Diagnosing Lupus
Written by Lupus Association of NSW Inc.
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A guide to some of the symptoms you may experience when diagnosed with lupus

Lupus is a complex and unpredictable condition which can present through vast array of symptoms which can change from day to day and definitely differ from patient to patient. One lupus patient's experience is not necessarily going to the the same for another lupus patient.  Hence, you can possibly understand how difficult it can be to diagnose such a mysterious condition and why it can take a long time to diagnose.  Below is a list of questions your doctor might ask you when they are discussing your health concerns with you:

  • Have you ever had achy, painful and/or swollen joints for more than three months? Or joint pain that moves from one joint to another without explanation?
  • Have you had any sores in your mouth for more than two weeks?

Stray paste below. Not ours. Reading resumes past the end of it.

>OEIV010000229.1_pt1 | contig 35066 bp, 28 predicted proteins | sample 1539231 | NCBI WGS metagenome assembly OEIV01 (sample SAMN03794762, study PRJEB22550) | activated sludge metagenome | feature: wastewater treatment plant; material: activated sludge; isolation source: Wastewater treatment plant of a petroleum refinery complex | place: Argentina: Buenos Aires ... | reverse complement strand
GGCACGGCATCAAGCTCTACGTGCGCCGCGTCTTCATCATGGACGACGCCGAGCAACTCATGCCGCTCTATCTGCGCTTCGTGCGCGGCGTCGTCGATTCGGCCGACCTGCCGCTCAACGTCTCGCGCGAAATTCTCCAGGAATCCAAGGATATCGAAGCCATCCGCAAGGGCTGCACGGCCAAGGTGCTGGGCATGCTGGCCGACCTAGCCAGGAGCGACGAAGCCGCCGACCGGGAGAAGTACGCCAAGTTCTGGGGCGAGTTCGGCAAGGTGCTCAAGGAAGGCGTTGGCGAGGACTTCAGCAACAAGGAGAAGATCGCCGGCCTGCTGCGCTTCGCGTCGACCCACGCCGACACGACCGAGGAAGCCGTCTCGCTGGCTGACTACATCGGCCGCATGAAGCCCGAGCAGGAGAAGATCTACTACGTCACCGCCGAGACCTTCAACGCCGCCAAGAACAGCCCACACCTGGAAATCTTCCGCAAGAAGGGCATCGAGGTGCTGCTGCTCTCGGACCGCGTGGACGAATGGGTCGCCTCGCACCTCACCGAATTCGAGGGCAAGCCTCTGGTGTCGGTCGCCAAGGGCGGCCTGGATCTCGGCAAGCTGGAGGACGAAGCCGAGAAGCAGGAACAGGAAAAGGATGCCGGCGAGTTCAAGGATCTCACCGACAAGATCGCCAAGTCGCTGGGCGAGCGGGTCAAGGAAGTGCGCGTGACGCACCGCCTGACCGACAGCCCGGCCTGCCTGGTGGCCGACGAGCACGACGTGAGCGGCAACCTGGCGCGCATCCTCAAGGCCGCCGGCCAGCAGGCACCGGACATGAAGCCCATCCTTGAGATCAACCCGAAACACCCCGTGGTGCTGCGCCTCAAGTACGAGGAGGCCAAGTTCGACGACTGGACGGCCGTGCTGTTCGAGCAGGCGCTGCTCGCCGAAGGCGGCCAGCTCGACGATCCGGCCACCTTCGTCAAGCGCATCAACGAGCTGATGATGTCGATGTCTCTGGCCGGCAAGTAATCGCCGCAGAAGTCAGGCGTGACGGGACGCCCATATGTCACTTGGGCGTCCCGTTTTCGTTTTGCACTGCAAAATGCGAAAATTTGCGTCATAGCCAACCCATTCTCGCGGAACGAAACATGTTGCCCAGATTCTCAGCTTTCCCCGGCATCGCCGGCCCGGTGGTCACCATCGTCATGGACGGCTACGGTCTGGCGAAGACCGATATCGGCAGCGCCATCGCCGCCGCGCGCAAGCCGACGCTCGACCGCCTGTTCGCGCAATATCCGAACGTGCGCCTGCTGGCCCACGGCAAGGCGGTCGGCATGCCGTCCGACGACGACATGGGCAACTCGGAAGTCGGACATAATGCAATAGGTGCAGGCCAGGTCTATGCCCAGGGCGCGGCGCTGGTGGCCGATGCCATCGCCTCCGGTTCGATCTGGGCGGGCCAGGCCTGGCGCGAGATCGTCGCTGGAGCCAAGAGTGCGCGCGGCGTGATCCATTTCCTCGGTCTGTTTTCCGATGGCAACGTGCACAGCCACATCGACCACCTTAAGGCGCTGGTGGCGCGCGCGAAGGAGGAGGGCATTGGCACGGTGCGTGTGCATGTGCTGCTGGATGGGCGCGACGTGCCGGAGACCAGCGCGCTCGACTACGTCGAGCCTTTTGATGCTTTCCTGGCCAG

• Have you ever had low blood count(s) - anaemia, low white cell count or low platelets count?
  • Have you ever had a prominent redness or colour change in the shape of a butterfly across the brdge of the nose and your cheeks?
  • Have you ever had an unexplained fever over 38 degrees for more than a few days?
  • Have you ever been sensitive to the sun where your skin 'breaks out' after being in the sun even for a short time (photosensitivity) (ie. not sunburnt) ?
  • Have you ever had sharp chest pain with breathing for more than a few days (pleurisy)?
  • Have you ever had protein in your urine sample (proteinuria)?
  • Have you ever experienced persistent, extreme fatigue and weakness for days or weeks at a time, even after 8 hours of restful night-time sleep?
  • Do your fingers and/or toes become pale, numb or uncomfortable in the cold?

If your answer is YES to four or more of these questions, your doctor may consider the possibility that you have lupus, also referred to as SLE or systemic lupus erythematosus.

For further information, please consult your doctor.  The Lupus Association of NSW also a large amount of information which can be provided to both patients and doctors to assist in reaching an accurate diagnosis.  If your doctor has any queries, please ask them to contact the Lupus Association of NSW on 02 9878 6055.